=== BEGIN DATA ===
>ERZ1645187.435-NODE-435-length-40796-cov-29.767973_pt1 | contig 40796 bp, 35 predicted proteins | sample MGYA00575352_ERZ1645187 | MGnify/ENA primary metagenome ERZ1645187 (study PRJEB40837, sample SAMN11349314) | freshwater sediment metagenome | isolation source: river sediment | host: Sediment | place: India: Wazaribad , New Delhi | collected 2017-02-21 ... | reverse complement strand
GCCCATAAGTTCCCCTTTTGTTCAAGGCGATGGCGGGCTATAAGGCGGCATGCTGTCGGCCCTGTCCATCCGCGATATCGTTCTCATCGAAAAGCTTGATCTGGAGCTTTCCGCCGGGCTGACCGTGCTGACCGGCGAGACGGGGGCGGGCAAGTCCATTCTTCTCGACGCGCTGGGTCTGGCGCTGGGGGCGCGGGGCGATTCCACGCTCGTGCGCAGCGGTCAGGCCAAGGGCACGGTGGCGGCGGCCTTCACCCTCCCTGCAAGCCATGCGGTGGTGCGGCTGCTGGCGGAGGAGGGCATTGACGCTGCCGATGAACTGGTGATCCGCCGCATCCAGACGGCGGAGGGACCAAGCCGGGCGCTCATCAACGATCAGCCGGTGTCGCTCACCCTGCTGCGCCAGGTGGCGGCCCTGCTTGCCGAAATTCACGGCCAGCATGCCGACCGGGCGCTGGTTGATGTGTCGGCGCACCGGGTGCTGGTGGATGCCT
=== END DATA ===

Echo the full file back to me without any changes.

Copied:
>ERZ1645187.435-NODE-435-length-40796-cov-29.767973_pt1 | contig 40796 bp, 35 predicted proteins | sample MGYA00575352_ERZ1645187 | MGnify/ENA primary metagenome ERZ1645187 (study PRJEB40837, sample SAMN11349314) | freshwater sediment metagenome | isolation source: river sediment | host: Sediment | place: India: Wazaribad , New Delhi | collected 2017-02-21 ... | reverse complement strand
GCCCATAAGTTCCCCTTTTGTTCAAGGCGATGGCGGGCTATAAGGCGGCATGCTGTCGGCCCTGTCCATCCGCGATATCGTTCTCATCGAAAAGCTTGATCTGGAGCTTTCCGCCGGGCTGACCGTGCTGACCGGCGAGACGGGGGCGGGCAAGTCCATTCTTCTCGACGCGCTGGGTCTGGCGCTGGGGGCGCGGGGCGATTCCACGCTCGTGCGCAGCGGTCAGGCCAAGGGCACGGTGGCGGCGGCCTTCACCCTCCCTGCAAGCCATGCGGTGGTGCGGCTGCTGGCGGAGGAGGGCATTGACGCTGCCGATGAACTGGTGATCCGCCGCATCCAGACGGCGGAGGGACCAAGCCGGGCGCTCATCAACGATCAGCCGGTGTCGCTCACCCTGCTGCGCCAGGTGGCGGCCCTGCTTGCCGAAATTCACGGCCAGCATGCCGACCGGGCGCTGGTTGATGTGTCGGCGCACCGGGTGCTGGTGGATGCCT